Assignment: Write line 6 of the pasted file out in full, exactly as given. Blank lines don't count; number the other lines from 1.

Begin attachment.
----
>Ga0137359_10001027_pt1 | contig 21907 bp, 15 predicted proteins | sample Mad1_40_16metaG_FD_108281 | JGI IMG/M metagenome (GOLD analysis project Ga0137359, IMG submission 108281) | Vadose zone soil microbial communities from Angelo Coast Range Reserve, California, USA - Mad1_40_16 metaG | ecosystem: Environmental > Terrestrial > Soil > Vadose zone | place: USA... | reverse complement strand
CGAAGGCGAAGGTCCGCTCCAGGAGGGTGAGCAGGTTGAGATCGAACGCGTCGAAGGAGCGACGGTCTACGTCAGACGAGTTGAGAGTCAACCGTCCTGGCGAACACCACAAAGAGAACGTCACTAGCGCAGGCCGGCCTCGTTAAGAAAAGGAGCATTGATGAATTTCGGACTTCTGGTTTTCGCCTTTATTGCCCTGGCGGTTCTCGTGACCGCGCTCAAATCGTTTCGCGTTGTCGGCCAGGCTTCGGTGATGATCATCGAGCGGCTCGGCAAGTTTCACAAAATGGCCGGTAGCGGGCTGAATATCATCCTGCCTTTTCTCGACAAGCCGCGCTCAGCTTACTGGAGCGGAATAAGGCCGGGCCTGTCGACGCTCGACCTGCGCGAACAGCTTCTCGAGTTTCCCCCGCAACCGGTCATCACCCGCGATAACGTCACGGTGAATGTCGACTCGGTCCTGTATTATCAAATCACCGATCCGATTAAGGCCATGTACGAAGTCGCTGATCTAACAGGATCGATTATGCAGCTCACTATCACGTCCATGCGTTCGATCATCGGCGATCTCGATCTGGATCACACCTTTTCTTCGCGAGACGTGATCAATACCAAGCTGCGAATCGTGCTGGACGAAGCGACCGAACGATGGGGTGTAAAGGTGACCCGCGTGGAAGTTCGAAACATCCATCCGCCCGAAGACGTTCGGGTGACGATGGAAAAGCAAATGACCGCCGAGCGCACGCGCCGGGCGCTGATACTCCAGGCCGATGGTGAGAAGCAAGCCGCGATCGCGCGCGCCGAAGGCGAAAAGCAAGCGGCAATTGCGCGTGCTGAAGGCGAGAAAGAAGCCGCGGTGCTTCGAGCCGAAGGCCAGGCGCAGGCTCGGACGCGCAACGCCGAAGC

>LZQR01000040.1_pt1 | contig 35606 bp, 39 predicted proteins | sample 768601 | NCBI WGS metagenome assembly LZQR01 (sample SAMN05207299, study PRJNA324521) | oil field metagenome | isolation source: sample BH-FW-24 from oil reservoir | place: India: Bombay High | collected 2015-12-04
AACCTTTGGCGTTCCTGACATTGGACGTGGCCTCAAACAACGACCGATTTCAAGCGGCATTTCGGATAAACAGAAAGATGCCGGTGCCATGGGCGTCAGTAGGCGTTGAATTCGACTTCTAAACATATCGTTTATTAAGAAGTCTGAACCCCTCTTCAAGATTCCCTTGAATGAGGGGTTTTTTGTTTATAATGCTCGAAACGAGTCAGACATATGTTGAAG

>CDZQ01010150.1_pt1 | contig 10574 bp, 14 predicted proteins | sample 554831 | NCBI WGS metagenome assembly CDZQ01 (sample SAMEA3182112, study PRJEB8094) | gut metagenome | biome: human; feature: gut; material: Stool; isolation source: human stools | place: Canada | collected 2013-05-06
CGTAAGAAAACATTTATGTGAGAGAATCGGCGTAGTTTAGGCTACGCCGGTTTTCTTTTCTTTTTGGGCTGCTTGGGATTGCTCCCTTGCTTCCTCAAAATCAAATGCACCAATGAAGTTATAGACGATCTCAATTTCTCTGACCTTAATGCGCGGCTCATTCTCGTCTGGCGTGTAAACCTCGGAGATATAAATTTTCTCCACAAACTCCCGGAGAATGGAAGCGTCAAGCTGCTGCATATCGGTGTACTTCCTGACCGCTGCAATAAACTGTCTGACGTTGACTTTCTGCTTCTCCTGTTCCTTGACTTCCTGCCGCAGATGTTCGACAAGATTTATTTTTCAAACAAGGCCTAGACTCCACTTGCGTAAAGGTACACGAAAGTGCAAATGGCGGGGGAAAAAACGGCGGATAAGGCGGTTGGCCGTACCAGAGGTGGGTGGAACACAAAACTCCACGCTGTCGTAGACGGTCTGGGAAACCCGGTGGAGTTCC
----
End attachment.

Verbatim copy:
CGTAAGAAAACATTTATGTGAGAGAATCGGCGTAGTTTAGGCTACGCCGGTTTTCTTTTCTTTTTGGGCTGCTTGGGATTGCTCCCTTGCTTCCTCAAAATCAAATGCACCAATGAAGTTATAGACGATCTCAATTTCTCTGACCTTAATGCGCGGCTCATTCTCGTCTGGCGTGTAAACCTCGGAGATATAAATTTTCTCCACAAACTCCCGGAGAATGGAAGCGTCAAGCTGCTGCATATCGGTGTACTTCCTGACCGCTGCAATAAACTGTCTGACGTTGACTTTCTGCTTCTCCTGTTCCTTGACTTCCTGCCGCAGATGTTCGACAAGATTTATTTTTCAAACAAGGCCTAGACTCCACTTGCGTAAAGGTACACGAAAGTGCAAATGGCGGGGGAAAAAACGGCGGATAAGGCGGTTGGCCGTACCAGAGGTGGGTGGAACACAAAACTCCACGCTGTCGTAGACGGTCTGGGAAACCCGGTGGAGTTCC